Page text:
Indeed, Japanese fashion magazines now routinely carry articles about Shanghainese methods of makeup and style while exhorting the nation's women to adopt Chinese traditional tips on beauty maintenance. (Apparently, it's the tea. Tea, tea, tea!)

Yokokawa says she never ceases to be amazed by the perfect skin textures and the well-defined, statuesque physiques of Shanghai women as opposed to Japanese women, whose physiques tend to be flat and uninteresting. "And Chinese women are more energetic, vibrant, strident. As a Japanese living in this city, I'm always kept on my toes."

The Japanese textile manufacturer Itokin feels the same way. While there's nothing new about a Japanese apparel company setting up in China, Itokin has taken the formula a step further to create its very own, Chinese- Japanese brand called Sujet. Scheduled to be started this month, Sujet is helmed by the Shanghainese designer Jonii Ma and Yuma Koshino, scion ofthe Koshino family - of the London- based designer Hiroko Koshino. It aims to create a clothing line that would match the tastes of urban, professional women in both Shanghai and Tokyo.

Ma, who speaks flawless Japanese and has been working in Tokyo for the past 10 years, says the time is ripe for just this sort of brand to hit the two cities.

"Asian fashion has always been about looking young, cute and desirable well into one's 30s," she said. "I think we're a little tired of that. Sujet targets working women in the crucial years between 28 and 38, when they're super- busy trying to balance work, family, marriage, childbearing ... and still continue to look and feel beautiful! I hope this brand will allow these women to feel pampered and privileged and, at the same time, empowered."

In the meantime, Itokin will have totaled its number of outlets across China to 350 during the year.

Ma, who herself is the epitome of East Asian chic (she favors her own creations combined with Viktor & Rolf), flew to Shanghai from Tokyo, with a staff comprising some of Japan's most prominent advertising talents. They were to decide on a model to represent Sujet, and an audition that promised the winner 450,000 yuan, or about $56,000, was held in the Shanghai Itokin building. The prize went to a local model called Jin Jin, who at 23 already owned two condos and looked upon modeling as a business venture.

"We're happy with the result," said Hideki Nakashima, the art director who was hired by Itokin to create Sujet's publicity stills. "Both the brand and Jin Jin speak of East Asia in the 21st century in a way that's beyond the prowess of the purely Japanese version. Frankly, I think we should see more of this sort of integration-collaboration going on."

Nakashima professed himself dazzled by the leaps-and-bounds progress of Shanghai, the general feeling of anything goes. "In Tokyo, the creator is hampered by red tape, laws written and unwritten, plus rigid codes of behavior. One doesn't feel that here."

The Shanghai architect Teng Kun Yen says, however, that the city still lags far behind Tokyo in terms of aesthetic design standards. Originally from Taiwan, he laments the fact that the Shanghainese are so willing to cut off all ties to history and tradition in the mad pursuit of wealth and ever larger commercial opportunities: "In such an environment ... true design cannot be nurtured."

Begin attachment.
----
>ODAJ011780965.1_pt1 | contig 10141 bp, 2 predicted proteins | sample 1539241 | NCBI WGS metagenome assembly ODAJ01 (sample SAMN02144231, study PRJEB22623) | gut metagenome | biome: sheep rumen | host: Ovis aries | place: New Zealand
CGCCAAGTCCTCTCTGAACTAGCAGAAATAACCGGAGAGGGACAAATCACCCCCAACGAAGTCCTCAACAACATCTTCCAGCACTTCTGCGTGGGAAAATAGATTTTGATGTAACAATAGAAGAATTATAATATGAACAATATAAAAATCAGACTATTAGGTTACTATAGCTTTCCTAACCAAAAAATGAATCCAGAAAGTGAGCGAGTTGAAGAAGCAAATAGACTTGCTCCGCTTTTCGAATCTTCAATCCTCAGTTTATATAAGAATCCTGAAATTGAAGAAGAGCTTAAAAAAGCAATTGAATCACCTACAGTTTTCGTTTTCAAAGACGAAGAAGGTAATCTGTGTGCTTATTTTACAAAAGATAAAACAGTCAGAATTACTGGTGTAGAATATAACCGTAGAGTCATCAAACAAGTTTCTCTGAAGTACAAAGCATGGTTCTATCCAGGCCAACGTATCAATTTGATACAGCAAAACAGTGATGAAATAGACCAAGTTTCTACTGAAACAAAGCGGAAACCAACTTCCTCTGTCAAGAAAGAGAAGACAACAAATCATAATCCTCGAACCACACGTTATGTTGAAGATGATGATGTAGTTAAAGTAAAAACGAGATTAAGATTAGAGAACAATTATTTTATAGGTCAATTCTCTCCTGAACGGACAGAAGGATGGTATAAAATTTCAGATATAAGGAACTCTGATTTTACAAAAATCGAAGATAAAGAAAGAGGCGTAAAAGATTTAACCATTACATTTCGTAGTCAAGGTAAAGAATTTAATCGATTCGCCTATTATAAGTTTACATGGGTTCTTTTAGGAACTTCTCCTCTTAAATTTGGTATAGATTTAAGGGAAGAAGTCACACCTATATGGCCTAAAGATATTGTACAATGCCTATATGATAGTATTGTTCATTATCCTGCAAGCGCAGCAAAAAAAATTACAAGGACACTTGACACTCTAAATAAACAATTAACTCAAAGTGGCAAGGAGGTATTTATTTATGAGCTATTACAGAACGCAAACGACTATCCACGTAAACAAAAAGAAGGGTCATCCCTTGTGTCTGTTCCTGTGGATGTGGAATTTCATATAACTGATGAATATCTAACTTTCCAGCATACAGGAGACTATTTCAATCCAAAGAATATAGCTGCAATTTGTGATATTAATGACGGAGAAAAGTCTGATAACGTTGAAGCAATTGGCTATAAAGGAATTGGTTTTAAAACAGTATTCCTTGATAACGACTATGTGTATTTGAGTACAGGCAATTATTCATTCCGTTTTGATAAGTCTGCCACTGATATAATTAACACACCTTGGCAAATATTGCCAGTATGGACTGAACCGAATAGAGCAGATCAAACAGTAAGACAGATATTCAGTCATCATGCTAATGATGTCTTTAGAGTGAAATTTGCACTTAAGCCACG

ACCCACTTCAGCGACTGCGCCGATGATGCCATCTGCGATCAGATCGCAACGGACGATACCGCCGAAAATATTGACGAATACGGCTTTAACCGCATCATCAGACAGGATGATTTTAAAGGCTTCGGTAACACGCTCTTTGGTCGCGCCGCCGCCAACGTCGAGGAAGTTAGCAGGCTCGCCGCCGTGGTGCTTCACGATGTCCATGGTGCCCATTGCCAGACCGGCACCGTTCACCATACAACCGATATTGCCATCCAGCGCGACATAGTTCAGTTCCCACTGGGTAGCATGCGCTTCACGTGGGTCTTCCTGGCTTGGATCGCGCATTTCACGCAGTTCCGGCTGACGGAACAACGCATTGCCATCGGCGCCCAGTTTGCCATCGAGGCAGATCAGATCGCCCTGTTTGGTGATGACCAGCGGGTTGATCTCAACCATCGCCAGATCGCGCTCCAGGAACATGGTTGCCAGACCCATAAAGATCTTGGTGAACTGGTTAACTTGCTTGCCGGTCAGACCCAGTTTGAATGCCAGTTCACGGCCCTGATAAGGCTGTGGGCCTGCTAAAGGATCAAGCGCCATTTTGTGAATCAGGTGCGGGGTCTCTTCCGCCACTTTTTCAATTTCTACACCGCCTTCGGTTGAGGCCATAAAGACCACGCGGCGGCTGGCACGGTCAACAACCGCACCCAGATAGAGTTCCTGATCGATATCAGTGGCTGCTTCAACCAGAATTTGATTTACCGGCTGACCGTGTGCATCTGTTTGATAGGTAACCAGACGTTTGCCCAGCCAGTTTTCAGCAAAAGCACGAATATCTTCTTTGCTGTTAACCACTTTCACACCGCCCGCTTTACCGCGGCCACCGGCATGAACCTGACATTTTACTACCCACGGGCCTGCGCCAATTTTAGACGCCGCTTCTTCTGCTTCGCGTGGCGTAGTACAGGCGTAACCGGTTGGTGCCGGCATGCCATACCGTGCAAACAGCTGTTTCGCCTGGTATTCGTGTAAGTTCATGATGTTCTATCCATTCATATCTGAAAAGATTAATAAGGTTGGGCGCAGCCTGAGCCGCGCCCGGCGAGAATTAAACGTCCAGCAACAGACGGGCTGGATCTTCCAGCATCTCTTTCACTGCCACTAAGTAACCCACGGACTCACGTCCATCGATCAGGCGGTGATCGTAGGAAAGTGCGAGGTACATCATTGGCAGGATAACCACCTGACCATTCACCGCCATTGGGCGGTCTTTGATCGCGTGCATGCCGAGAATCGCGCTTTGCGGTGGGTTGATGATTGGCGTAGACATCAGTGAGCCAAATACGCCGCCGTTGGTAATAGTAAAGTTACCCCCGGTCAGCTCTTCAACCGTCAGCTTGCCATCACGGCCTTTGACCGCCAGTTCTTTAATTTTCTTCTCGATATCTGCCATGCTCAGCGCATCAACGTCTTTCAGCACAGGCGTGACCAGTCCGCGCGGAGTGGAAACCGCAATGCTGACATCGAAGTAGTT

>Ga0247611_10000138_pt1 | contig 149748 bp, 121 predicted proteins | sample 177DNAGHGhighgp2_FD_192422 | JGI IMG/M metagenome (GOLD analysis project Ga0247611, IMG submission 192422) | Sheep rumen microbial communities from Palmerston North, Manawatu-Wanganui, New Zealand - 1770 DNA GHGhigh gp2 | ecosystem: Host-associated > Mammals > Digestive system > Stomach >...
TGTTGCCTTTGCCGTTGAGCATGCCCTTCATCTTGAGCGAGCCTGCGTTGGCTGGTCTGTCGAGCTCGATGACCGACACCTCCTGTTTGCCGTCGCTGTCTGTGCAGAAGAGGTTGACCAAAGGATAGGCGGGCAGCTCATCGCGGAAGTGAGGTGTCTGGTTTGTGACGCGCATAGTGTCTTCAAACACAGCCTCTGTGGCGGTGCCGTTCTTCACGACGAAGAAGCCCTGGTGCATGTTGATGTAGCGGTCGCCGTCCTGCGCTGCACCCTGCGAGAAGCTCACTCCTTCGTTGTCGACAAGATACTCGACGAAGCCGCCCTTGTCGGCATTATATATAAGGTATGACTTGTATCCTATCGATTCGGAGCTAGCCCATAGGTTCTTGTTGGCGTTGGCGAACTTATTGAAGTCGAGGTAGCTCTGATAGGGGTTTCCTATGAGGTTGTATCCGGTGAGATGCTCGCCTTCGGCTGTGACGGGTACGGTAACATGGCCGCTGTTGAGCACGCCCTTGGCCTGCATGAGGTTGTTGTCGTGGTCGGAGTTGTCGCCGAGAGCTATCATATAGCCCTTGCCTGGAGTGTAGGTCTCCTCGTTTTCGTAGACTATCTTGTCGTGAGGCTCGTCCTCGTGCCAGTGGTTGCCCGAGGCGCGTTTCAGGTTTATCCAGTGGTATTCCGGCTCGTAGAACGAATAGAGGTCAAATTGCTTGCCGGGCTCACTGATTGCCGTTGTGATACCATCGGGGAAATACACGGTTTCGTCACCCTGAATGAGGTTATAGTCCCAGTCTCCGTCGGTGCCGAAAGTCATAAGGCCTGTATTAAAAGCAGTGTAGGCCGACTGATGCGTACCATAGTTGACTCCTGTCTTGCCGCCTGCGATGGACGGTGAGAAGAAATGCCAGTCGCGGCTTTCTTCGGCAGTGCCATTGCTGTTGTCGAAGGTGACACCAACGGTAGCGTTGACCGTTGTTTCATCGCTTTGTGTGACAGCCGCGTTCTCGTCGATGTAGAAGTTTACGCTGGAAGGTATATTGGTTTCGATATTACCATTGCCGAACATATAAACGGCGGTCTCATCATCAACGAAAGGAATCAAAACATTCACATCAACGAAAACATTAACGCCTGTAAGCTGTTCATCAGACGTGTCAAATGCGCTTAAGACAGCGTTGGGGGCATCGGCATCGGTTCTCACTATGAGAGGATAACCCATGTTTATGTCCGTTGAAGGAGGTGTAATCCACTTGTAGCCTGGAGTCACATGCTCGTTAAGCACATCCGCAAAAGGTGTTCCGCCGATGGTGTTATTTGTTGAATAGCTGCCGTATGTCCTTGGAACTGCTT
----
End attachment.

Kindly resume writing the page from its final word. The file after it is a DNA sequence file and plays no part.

Teng is a Japanese design fan. He bought his entire wardrobe from Issey Miyake and designed his staff's uniforms with concepts borrowed from Miyake's Pleats Please line. He is in the midst of converting a district of derelict factory sites into a space consisting of gallery, hotel, café, restaurant and boutiques that are at most, three stories high, with intricately precise details that he sees as a quintessential factor in Japanese design.

"Maybe Tokyo wants to learn from Shanghai ... but I think the feeling is mutual," he says. "Right now, there are signs that a creative dialogue is about to flourish between the two cities.

"And really, that's the most important thing, isn't it?"


Last edited by angel222; 11-04-2008 at 05:28 PM.
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11-04-2008
  113
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Du Juan is in two GAP campaigns
One for the mainline and the other with the likes of Doutzen , Anja Rubik etc
Shes always chosen for the pretty campaigns
And she was featured in W as well last month or two months ago not bad

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11-04-2008
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Ah Du Juan for Giorgio Armani F/W 08. Go honey.

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11-04-2008
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Armani is better off choosing Mo Wandan.

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14-04-2008
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du juan for David Yurman fw08 with kate moss~~
go,honey go


Last edited by bluedolphin; 14-04-2008 at 07:19 AM.
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14-04-2008
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by the way , DU JUAN FOR Barney New York fw08

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08-06-2008
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http://hk.youtube.com/watch?v=hyAV8KkrL5Y

Video of tacky fashion shows some of the dancers are tall just like the models. I guess many Chinese girls in China are quite tall.

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08-06-2008
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Quote:
Originally Posted by angel222 View Post
Actually, they are not training models there at all.

They are training a special police force unit.

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08-06-2008
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What features are admired for models within China?

Is blonde hair out now?

Quote:
Zhen, 19 years old and 1.8 meters (5 ft 9 in) tall, has the lush, pouting lips that Westerners admire but Chinese shun. It's a typical model's face -- memorable, but not necessarily beautiful. Huan is closer to a standard Chinese definition of pretty, with thin, curving eyebrows that contribute to her haughty air. She is two years younger than Zhen, also 1.8 meters tall and 103% attitude.